Book//mark – Knulp | Hermann Hesse, 1915

Knulp | Hermann Hesse, 1915
Knulp,  Hermann Hesse, 1915 / 1st edition                  Hermann Hesse, 1905

[Knulp] sang beautifully, and even if the words didn’t always make sense, the tune was lovely and that was enough.”

“Every human being has his soul, he can’t mix it with any other.  Two people can meet, they can talk with one another, they can be close together.  But their souls are like flowers, each rooted to its place.  One can’t go to another, because it would have to break away from its roots, and that it can’t do.  Flowers send out their scent and their seeds, because they would like to go to each other; but a flower can’t do anything to make a seed go to its right place; the wind does that, and the wind comes and goes where it pleases.”

“Sometimes I say to myself that the most beautiful thing in the world is a slender young girl with blond hair.  But that’s nonsense, because often enough we see a brunette who seems to be almost more beautiful.  And besides, there are other times when I think the most beautiful thing of all is a bird soaring free in the sky.  And another time nothing seems so marvelous as a butterfly, a white one for instance with red dots on its wings, or the sun shining in the clouds at evening, when the whole world is aglow, yet the light doesn’t dazzle us, and everything looks so happy and innocent.”
“Right you are, Knulp.  Everything is beautiful when you look at it in a good moment.”
“Yes.  But there’s more to it.  The most beautiful things, I think, give us something else besides pleasure; they also leave us with a feeling of sadness and fear.”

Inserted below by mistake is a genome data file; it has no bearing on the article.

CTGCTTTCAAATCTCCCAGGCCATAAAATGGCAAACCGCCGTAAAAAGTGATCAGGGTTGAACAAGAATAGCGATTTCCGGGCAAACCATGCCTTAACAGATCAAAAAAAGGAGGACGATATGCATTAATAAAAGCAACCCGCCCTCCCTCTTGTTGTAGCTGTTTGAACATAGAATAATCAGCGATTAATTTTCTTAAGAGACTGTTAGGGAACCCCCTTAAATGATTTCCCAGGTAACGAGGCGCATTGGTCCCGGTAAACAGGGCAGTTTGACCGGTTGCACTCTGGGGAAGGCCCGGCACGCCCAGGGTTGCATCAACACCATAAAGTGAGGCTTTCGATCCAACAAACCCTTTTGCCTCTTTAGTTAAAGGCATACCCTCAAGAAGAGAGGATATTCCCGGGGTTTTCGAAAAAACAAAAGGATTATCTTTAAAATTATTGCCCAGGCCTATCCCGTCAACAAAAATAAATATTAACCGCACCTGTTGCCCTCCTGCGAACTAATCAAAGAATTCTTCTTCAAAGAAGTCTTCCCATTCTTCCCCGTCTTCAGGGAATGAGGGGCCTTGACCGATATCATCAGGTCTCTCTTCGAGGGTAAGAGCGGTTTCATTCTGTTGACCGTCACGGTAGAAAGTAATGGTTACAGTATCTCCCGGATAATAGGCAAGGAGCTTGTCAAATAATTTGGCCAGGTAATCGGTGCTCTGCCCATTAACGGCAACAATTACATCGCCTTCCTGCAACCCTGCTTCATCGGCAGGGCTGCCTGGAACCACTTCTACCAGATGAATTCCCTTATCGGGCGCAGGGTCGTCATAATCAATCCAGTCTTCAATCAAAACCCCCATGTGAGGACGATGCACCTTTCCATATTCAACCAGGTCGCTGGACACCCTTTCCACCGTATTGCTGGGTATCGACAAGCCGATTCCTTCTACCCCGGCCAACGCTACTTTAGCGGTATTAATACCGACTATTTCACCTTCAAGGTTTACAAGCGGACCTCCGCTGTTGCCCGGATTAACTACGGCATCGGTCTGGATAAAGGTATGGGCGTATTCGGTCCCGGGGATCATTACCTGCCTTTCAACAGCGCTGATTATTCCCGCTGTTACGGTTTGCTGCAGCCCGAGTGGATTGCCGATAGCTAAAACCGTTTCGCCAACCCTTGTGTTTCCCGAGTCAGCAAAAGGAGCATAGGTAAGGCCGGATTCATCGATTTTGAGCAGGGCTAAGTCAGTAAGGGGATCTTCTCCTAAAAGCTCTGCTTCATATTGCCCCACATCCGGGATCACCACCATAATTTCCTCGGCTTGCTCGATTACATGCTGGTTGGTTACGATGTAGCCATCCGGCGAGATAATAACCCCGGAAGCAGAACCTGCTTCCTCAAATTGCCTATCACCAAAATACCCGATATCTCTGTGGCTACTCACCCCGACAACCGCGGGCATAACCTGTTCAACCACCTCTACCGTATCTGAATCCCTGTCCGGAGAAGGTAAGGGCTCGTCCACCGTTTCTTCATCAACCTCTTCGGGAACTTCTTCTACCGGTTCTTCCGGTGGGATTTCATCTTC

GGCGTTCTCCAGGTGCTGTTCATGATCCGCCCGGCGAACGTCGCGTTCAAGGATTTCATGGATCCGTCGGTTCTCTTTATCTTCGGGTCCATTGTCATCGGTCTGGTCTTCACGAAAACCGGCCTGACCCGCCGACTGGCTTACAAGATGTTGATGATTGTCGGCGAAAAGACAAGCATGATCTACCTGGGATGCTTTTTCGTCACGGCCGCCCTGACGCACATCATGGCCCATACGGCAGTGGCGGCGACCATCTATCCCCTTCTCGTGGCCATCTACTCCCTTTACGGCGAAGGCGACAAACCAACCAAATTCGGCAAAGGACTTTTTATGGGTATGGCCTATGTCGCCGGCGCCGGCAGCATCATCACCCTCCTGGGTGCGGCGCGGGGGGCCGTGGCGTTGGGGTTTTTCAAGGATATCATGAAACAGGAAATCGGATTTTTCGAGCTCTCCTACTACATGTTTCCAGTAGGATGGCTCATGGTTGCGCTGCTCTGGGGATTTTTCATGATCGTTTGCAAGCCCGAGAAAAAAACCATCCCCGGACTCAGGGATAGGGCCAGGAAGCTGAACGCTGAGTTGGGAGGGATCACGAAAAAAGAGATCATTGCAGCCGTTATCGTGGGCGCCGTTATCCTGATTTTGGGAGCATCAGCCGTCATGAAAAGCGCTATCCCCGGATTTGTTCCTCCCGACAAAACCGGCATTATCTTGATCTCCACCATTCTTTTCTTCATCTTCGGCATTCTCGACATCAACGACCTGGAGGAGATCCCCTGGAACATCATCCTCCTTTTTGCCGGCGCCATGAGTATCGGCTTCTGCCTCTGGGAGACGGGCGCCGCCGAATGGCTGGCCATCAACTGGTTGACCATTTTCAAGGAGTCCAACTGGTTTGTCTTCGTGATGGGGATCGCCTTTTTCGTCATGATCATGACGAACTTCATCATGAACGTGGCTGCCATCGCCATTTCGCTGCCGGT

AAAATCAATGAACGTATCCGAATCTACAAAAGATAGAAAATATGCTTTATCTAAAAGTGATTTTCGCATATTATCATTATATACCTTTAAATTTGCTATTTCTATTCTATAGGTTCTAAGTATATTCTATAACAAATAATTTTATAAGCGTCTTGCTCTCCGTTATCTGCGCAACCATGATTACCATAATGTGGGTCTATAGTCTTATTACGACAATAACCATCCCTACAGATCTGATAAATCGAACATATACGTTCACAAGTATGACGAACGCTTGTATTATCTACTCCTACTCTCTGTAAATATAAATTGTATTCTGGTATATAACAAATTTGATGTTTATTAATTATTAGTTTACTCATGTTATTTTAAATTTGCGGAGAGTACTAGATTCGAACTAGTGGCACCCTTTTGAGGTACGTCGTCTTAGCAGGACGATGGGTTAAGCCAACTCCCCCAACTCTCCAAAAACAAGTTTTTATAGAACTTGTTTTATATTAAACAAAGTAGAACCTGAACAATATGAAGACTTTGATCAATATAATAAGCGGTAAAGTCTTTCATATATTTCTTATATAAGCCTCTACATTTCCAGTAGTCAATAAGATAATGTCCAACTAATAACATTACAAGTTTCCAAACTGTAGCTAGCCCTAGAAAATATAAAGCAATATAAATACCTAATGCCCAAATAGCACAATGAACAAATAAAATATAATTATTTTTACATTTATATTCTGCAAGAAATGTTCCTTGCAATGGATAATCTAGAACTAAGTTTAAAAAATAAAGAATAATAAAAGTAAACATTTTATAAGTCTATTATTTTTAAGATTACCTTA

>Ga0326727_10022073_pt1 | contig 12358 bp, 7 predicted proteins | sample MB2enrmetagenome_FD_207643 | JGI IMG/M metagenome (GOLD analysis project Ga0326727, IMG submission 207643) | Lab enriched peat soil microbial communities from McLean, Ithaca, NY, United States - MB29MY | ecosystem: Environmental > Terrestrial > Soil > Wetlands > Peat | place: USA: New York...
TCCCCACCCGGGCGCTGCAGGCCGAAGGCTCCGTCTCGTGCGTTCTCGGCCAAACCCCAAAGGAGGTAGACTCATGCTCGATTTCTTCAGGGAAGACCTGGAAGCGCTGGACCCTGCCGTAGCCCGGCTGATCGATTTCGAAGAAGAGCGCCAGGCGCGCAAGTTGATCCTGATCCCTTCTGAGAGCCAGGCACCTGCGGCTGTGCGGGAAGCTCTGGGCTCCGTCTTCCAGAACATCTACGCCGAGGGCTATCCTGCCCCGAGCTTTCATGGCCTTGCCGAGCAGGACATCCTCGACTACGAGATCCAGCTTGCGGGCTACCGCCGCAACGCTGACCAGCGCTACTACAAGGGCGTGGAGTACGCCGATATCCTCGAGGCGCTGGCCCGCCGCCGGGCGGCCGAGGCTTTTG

“I mean that a beautiful girl wouldn’t seem so beautiful if we didn’t know that she has her season and that when it’s over she’ll grow old and die.  If a beautiful thing were to remain beautiful for all eternity, I’d be glad, but all the same I’d look at it with a colder eye.  I’d say to myself: You can look at it any time, it doesn’t have to be today.  But when I know that something is perishable and can’t last forever, I look at it with a feeling not just of joy but of compassion as well.”
“I suppose so.”

“To me there’s nothing more beautiful than fireworks in the night.  There are blue and green fireballs, they rise up in the darkness, and at the height of their beauty they double back and they’re gone.  When you watch them, you’re happy but at the same time afraid, because in a moment it will all be over.  The happiness and fear go together, and it’s much more beautiful than if it lasted longer.  Don’t you feel the same way?”

“And do you know where a good day like this comes from?”
“No. Where?”
“From sleeping well and dreaming of beautiful things. But you musn’t remember what they were. That’s how it is with me today. I’ve dreamed magnificent, joyful things, but I’ve forgotten them all; I only know it was wonderful.”

“You could observe people’s folly, you could laugh at them or feel sorry for them, but you had to let them go their own way.”

“On the way home she wondered why he hadn’t kissed her again, now with a sense of regret, now with the feeling that in not kissing her again he had been really sweet and considerate. And this was the feeling she ended up with.”

“Every day I did something wrong, and in the end I began to enjoy it.”

“If a beautiful thing were to remain beautiful for all eternity, I’d be glad, but all the same Id look at it with a colder eye. I’d say to myself: You can look at it any time, it doesn’t have to be today.”

“He had thrown himself away, he had lost interest in everything, and life, falling in with his feelings, had demanded nothing of him. He had lived as an outsider, an idler and onlooker, well liked in his young manhood, alone in his illness and advancing years. Seized with weariness, he sat down on the wall, and the river murmured darkly in his thoughts.”

“But we’ll never again be so young … Or don’t you like dancing?”

“Can’t you see that you had to be a reckless drifter to bring … people a bit of child’s folly and child’s laughter wherever you went? To make all sorts of people love you a little and tease you a little and be a little grateful to you?”

“The air and earth had lived in response to his dreams and desires. … [E]ven today … this world belonged to him as much as to any owners of these houses and gardens.”

“[make] Sundays out of weekdays.”

Knulp, Hermann Hesse, 1915

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